Once your burgers are on the hot surface, check the temperature regularly and pull the burgers around 155°F. There will be enough thermal carryover to get you to 160°F for safe yet still juicy burgers.

Is There A Way To Grill Burgers That Are Safe To Eat At Lower Temperatures?

If you can’t fathom eating a well-done burger that’s been cooked to 160°F but you still want to avoid the risk of foodborne illnesses as much as possible, you do have an avenue to enjoy a medium-rare or medium burger at home. However, it is more ambitious than simply setting up a grill for two-zone cooking. You will need to grind your own ground beef at home.

So why does that make a difference? If you grind your own ground beef at home while observing proper procedures right before you grill the burgers, the bacteria doesn’t have time to reproduce the same way it would through pre-ground meat. Also, if you’re grinding your own beef, there’s less likelihood of contamination due to different cuts of meat from different animals being combined.

Not only does this make it safer to grill your burgers to a lower temperature, but you’ll also have a better burger in general. The meat is fresher and you can pick what cuts of meat you use (bonus for using up those brisket trimmings.)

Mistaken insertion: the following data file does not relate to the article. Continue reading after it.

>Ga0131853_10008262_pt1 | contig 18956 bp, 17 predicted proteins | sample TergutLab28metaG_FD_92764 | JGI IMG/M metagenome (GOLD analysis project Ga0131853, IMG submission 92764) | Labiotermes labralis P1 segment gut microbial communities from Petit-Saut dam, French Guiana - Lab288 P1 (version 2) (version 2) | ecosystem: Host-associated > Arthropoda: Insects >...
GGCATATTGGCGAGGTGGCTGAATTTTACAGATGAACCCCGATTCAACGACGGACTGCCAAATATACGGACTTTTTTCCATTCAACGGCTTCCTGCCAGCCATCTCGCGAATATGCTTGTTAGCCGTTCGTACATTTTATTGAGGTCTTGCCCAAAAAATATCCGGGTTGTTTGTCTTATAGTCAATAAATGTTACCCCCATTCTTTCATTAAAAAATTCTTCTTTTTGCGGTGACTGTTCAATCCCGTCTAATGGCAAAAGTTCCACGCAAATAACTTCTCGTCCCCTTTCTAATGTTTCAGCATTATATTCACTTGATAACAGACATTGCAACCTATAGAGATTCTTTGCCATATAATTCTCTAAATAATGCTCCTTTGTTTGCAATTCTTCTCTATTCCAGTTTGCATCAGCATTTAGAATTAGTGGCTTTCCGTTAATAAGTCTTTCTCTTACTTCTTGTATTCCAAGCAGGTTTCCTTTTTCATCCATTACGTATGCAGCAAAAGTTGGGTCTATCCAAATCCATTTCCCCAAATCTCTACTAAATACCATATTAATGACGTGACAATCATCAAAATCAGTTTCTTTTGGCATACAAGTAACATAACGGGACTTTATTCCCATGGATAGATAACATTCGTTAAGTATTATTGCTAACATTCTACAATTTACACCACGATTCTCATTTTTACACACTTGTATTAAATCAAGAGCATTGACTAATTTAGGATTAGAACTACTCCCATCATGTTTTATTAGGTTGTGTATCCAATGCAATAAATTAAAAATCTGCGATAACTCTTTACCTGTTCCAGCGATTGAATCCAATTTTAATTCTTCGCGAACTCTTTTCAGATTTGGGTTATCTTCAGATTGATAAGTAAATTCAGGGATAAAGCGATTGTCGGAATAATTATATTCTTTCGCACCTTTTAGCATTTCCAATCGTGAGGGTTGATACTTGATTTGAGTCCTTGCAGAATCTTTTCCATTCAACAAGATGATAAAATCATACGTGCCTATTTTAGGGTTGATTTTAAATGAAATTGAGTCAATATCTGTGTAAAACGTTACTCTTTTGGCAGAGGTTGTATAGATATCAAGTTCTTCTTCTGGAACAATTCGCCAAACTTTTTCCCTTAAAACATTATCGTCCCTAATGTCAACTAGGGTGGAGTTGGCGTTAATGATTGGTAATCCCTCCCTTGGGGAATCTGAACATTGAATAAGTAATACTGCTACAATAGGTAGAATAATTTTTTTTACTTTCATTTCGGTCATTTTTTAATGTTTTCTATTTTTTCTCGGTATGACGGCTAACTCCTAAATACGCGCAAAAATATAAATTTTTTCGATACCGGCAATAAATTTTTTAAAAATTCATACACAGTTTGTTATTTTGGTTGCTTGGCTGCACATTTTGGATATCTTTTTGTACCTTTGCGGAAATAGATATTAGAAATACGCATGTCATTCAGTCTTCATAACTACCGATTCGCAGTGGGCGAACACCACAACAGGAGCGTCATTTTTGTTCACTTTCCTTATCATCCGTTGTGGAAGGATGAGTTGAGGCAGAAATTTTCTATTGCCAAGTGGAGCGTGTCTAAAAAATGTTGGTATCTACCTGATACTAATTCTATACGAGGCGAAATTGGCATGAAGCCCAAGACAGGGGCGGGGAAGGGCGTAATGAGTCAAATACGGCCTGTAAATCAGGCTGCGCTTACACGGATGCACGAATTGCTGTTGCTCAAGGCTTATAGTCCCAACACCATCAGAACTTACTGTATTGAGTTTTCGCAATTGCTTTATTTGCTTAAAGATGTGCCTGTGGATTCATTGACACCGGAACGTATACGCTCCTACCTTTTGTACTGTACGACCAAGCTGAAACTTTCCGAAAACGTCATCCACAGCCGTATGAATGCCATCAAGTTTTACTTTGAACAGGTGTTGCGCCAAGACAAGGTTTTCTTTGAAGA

You must keep your meat and your utensils clean and cold. Everything should be under 40°F to prevent any bacteria from reproducing. You can get a meat grinder, use a food processor, or even chop it with a good knife. You’ll want to put everything in the fridge for up to an hour before you grind the meat. For the food processor, that’ll be the bowl and blade.

So once you’ve got your meat ground, what temperatures can you grill your burgers to? The temperatures for burger doneness are the same as our steak chart that I’ve included below.

Steak Doneness Chart

If you’re a fan of medium-rare burgers, you’ll want to grill them to a temperature between 130°-135°F. As for your medium burger temp, that’ll be between 135°-145°F. If you want the tiniest hint of pink for a medium-well burger, you want a final internal temperature of 145°-155°F.

Wrapping It Up

If you’re purchasing ground beef from the grocery store or your local supermarket, you should be targeting 160°F for your burger internal temp. It’s a safety issue, and while plenty of us have cooked our burgers below that for years and been okay, you’re trusting the quality of the ground beef you’re picking up from a store. That can always blow up in your face, and you don’t want that happening during a big summer cookout.

If you want to enjoy burgers cooked to whatever your desired level of doneness is, take the time, effort, and investment into grinding your own beef at home. You’ll get a better burger in terms of quality while also being able to cook to lower temperatures safely.

Do you grind your own burger meat at home and have any tips and tricks? Or do you have a go-to method of cooking the perfect burger? Let us know in the comments!

Jeremy Pike